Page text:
But low-grade, constant stress is another animal altogether. In the traffic jam, the tension mounts as the clock ticks relentlessly toward the start of your scheduled meeting/ class/ appointment. You get a momentary pleasure zipping into another lane and then re-entering the one you need three blocks down, but is this really satisfying, knowing how you curse the people who did that to you? Do you really imagine that you’re the only one who’s late and all the others have all the leisure in the world to crawl at a snail’s pace? And speaking of snails, traffic jams give new meaning to the haiku I posted yesterday: “The snail crawls two or three feet—and the day is over.” That snail was thoroughly relaxed and content with the slow tempo of a savored life. But the modern bi-ped housed in its steel shell while stuck in traffic is hardly savoring a life of leisure. Au contraire.

Somehow San Francisco has decided that the two roads I need to get to school, my Plan A and Plan B, both need significant work which simply must be done at rush-hour time day after day after day after day. I’m talking almost six weeks now in each place!! What are you guys doing out there?!!! Might you start at 10 am and end at 4:00? Work harder on the weekend? Work faster instead of chatting with each other smirking at us poor suckers crammed into one lane?

Well, it’s one way to get me out on my bike more. No stress, fresh air, good exercise, no carbon emissions— it’s a win, win, win, win. If only I could figure out how to do it with a bass xylophone strapped to my back. I’ll get back to you.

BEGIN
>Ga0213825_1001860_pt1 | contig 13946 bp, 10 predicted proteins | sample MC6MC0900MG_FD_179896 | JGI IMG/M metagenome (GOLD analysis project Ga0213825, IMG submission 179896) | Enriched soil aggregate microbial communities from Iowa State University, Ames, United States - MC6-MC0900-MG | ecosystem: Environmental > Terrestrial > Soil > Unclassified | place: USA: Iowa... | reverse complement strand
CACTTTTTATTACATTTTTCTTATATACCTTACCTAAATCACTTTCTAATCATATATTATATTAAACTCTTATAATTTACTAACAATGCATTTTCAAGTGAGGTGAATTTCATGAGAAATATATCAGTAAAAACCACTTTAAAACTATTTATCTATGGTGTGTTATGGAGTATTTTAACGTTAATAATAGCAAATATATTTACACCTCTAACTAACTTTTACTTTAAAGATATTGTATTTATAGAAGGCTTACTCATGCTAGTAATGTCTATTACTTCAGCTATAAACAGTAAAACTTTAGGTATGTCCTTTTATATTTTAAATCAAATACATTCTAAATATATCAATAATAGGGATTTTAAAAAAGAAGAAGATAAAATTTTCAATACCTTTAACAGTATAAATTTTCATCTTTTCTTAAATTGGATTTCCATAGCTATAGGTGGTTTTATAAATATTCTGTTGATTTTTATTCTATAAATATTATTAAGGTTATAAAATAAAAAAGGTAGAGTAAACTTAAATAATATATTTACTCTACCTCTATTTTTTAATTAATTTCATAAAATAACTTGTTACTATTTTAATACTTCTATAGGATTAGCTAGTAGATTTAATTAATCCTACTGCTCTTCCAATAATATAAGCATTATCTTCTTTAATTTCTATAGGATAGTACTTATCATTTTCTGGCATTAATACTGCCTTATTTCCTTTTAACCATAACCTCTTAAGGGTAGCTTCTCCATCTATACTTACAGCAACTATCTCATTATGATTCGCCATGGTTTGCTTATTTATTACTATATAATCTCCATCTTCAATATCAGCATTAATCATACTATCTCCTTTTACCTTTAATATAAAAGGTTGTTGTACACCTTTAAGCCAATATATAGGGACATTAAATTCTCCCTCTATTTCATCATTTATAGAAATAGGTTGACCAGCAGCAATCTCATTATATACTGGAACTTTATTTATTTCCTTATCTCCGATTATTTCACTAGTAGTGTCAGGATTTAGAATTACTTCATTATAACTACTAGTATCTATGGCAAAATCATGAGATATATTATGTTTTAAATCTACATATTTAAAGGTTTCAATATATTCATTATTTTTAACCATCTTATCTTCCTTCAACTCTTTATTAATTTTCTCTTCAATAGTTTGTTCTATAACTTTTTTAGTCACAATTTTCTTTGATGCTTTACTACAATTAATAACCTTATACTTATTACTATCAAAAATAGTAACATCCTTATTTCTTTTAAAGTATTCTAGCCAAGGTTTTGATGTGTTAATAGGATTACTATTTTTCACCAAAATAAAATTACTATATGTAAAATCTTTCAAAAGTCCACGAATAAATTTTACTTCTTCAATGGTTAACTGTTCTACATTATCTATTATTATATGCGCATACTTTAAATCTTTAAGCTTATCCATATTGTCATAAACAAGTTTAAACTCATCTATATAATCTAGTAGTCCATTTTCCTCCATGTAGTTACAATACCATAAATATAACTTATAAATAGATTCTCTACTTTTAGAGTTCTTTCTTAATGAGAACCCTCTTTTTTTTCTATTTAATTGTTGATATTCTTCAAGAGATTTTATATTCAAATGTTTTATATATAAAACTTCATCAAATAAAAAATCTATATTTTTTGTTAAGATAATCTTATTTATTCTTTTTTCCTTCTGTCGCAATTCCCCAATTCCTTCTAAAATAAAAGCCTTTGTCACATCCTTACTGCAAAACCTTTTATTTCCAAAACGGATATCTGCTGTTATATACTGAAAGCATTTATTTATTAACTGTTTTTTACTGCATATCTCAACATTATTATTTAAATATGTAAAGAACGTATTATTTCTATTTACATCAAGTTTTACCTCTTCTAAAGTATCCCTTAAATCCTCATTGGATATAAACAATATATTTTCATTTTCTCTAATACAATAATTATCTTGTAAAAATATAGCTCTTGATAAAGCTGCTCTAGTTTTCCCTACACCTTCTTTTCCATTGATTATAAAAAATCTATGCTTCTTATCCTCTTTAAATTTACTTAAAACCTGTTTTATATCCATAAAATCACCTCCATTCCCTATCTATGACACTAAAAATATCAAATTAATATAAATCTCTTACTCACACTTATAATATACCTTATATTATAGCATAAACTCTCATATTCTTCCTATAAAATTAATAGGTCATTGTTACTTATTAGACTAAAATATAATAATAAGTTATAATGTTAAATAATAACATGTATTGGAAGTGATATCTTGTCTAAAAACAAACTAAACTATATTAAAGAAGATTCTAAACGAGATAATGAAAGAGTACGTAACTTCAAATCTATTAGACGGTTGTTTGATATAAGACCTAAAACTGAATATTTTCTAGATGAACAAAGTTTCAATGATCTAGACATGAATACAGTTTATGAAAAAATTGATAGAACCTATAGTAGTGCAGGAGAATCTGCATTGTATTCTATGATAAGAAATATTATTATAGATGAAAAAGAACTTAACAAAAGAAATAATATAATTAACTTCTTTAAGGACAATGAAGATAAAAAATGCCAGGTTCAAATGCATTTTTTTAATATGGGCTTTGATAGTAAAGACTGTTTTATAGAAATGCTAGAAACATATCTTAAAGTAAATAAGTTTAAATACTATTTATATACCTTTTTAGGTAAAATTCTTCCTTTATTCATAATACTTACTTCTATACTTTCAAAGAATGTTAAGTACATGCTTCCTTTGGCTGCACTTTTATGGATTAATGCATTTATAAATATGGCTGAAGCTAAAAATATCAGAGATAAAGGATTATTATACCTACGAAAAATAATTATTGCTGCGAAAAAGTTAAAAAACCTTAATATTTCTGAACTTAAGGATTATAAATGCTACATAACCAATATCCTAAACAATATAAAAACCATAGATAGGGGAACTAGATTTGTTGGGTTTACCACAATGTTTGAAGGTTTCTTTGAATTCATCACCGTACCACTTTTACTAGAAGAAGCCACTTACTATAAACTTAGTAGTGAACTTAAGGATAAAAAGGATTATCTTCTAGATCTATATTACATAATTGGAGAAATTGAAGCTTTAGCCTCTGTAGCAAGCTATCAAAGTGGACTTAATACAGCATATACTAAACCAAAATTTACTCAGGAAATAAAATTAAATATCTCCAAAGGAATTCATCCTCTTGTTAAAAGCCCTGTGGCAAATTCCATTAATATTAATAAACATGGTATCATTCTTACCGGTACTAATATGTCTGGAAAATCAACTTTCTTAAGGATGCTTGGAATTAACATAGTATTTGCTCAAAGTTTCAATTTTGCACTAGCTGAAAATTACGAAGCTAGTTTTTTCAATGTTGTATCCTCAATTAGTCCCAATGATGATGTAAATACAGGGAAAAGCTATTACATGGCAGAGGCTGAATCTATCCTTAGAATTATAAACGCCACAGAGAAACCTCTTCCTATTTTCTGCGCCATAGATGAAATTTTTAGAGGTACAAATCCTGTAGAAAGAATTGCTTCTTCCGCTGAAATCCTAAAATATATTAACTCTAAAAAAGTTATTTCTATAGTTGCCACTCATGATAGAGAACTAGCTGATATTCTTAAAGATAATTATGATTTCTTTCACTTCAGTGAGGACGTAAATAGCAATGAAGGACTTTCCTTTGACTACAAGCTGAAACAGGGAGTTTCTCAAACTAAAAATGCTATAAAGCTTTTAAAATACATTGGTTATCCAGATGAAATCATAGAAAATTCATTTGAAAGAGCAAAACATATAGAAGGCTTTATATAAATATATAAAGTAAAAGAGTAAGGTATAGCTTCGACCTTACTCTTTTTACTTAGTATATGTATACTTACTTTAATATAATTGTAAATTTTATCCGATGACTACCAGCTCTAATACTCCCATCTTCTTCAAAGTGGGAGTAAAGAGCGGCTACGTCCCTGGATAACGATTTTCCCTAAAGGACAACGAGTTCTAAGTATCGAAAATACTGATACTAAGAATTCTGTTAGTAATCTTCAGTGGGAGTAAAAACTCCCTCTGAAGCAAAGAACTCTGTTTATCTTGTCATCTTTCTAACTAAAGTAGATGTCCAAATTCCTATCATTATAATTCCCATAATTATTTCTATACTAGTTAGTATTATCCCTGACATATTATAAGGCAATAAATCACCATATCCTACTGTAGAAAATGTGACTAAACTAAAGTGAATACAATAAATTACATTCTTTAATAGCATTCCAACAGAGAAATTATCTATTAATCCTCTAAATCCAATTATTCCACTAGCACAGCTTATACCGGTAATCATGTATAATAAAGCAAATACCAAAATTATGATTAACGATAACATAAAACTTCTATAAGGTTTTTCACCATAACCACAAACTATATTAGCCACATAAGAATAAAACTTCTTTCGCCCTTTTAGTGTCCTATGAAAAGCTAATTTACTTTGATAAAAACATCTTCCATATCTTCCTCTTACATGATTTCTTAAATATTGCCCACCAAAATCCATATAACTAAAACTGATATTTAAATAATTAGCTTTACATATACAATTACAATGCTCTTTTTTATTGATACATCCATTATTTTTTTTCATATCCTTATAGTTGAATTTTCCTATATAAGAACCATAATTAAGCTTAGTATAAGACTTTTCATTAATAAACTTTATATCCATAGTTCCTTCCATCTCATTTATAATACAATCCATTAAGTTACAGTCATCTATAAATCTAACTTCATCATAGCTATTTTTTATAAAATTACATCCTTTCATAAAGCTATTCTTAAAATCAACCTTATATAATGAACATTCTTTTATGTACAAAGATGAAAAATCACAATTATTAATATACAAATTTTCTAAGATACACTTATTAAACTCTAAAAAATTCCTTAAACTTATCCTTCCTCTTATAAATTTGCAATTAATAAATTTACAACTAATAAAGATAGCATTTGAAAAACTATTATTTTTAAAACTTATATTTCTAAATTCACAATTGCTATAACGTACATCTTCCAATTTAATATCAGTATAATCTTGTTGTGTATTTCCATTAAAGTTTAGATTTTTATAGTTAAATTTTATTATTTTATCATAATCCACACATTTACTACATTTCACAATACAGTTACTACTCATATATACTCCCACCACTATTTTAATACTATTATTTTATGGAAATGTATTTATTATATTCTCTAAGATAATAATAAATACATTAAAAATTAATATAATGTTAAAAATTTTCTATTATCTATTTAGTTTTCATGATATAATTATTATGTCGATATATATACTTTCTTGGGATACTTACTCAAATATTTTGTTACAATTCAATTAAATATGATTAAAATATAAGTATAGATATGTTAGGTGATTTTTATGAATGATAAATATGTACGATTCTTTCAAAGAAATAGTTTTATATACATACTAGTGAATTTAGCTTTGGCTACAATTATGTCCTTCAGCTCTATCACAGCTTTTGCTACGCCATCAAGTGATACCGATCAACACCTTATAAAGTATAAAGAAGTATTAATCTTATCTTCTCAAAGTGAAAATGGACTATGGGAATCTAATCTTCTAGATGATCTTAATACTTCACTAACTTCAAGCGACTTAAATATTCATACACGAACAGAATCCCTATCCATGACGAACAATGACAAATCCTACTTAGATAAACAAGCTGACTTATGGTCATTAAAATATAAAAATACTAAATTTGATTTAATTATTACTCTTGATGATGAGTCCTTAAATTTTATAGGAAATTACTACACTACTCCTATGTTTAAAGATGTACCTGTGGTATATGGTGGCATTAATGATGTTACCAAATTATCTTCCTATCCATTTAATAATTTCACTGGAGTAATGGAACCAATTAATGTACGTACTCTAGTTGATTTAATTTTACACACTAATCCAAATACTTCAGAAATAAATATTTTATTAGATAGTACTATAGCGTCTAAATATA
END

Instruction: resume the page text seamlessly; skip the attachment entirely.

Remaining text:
Wednesday, January 28, 2015

Snail Trails

Each morning, I step out onto the back deck to greet the day. Take a few minutes to get the news— whether the first plum blossom has appeared (not yet), what the sky tells of today’s weather (sunny), was there a light rain during the night (alas, no). Today I noticed a patterned slimy trail on the deck. Never have seen a snail there, but apparently, there was some partying going on last night. (Or were they slugs?) At any rate, a refreshing change of view as to what constitutes “news” and much more palatable than the newspaper's daily horrors.

Back in college, I once saw a small art film showing the coming of dusk in a forest. Slow images panning over the landscape with the sounds of evening birds and gurgling creeks and such. It went on for five minutes or so, nothing dramatic happening, but the actual pace of most of life, small movements and little changes. My nervous system adapted to the soothing tempo, like the stately grandeur of a Bach Sarabande, no need to show off with the gale force winds of the Gigue or Courante, just settle into the depth of the moment.